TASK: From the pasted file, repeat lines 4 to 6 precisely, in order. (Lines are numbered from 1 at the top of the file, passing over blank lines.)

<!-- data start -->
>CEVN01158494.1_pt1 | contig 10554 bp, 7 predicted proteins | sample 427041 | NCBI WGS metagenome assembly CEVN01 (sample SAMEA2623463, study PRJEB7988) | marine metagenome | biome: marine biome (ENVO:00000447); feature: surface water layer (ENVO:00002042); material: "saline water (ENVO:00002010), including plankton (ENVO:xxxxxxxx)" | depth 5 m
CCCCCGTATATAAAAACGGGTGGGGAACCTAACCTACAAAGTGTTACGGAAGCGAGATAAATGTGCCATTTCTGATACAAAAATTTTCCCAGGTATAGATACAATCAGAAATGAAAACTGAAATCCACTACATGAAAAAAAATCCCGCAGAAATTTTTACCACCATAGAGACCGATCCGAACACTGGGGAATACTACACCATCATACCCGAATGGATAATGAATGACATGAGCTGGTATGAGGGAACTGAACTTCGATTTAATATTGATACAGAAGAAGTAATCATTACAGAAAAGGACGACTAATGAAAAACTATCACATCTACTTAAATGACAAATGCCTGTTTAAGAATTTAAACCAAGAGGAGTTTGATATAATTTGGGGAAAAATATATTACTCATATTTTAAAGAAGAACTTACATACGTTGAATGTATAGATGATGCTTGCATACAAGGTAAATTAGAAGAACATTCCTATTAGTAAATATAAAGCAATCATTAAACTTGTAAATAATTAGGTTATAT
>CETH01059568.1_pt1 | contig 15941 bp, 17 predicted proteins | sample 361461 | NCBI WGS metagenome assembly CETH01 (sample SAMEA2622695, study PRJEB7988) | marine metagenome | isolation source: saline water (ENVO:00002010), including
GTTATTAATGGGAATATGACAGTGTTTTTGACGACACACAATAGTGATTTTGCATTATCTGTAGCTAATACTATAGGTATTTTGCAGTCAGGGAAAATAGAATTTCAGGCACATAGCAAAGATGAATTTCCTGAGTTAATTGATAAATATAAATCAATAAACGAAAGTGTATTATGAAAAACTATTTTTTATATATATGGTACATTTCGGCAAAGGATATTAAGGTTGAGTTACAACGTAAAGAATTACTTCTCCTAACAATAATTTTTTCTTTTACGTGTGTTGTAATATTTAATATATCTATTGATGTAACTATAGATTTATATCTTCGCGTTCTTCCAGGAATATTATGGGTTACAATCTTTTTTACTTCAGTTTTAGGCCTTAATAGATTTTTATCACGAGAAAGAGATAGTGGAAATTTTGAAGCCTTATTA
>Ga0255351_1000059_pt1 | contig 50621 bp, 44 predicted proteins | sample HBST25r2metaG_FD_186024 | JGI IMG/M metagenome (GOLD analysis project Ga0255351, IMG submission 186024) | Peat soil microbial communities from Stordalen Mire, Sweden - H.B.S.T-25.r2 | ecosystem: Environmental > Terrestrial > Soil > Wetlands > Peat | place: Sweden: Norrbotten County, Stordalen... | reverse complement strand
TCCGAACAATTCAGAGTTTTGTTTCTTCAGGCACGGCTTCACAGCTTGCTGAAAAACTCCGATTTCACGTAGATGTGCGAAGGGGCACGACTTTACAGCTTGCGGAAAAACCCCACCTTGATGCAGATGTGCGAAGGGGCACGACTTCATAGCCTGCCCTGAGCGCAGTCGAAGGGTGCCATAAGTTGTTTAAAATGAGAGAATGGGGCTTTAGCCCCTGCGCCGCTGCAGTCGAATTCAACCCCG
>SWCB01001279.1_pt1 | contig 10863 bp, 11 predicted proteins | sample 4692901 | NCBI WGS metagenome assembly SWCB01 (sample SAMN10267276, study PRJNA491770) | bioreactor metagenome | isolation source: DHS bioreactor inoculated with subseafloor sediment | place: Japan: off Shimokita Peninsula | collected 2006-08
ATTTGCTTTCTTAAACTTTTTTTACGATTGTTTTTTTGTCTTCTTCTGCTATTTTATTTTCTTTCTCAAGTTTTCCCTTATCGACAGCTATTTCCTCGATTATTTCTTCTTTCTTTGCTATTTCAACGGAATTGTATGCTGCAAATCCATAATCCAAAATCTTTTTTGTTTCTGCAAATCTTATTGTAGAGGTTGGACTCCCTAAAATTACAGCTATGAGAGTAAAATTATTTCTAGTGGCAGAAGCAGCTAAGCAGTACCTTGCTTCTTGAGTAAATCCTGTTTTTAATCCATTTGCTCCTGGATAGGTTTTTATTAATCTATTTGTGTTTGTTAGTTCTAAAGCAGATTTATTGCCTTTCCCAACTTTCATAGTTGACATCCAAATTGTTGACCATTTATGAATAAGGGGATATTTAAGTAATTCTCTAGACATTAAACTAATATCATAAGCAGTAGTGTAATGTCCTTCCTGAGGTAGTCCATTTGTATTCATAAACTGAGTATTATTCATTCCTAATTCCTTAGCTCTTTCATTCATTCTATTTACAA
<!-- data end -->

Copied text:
GTTATTAATGGGAATATGACAGTGTTTTTGACGACACACAATAGTGATTTTGCATTATCTGTAGCTAATACTATAGGTATTTTGCAGTCAGGGAAAATAGAATTTCAGGCACATAGCAAAGATGAATTTCCTGAGTTAATTGATAAATATAAATCAATAAACGAAAGTGTATTATGAAAAACTATTTTTTATATATATGGTACATTTCGGCAAAGGATATTAAGGTTGAGTTACAACGTAAAGAATTACTTCTCCTAACAATAATTTTTTCTTTTACGTGTGTTGTAATATTTAATATATCTATTGATGTAACTATAGATTTATATCTTCGCGTTCTTCCAGGAATATTATGGGTTACAATCTTTTTTACTTCAGTTTTAGGCCTTAATAGATTTTTATCACGAGAAAGAGATAGTGGAAATTTTGAAGCCTTATTA
>Ga0255351_1000059_pt1 | contig 50621 bp, 44 predicted proteins | sample HBST25r2metaG_FD_186024 | JGI IMG/M metagenome (GOLD analysis project Ga0255351, IMG submission 186024) | Peat soil microbial communities from Stordalen Mire, Sweden - H.B.S.T-25.r2 | ecosystem: Environmental > Terrestrial > Soil > Wetlands > Peat | place: Sweden: Norrbotten County, Stordalen... | reverse complement strand
TCCGAACAATTCAGAGTTTTGTTTCTTCAGGCACGGCTTCACAGCTTGCTGAAAAACTCCGATTTCACGTAGATGTGCGAAGGGGCACGACTTTACAGCTTGCGGAAAAACCCCACCTTGATGCAGATGTGCGAAGGGGCACGACTTCATAGCCTGCCCTGAGCGCAGTCGAAGGGTGCCATAAGTTGTTTAAAATGAGAGAATGGGGCTTTAGCCCCTGCGCCGCTGCAGTCGAATTCAACCCCG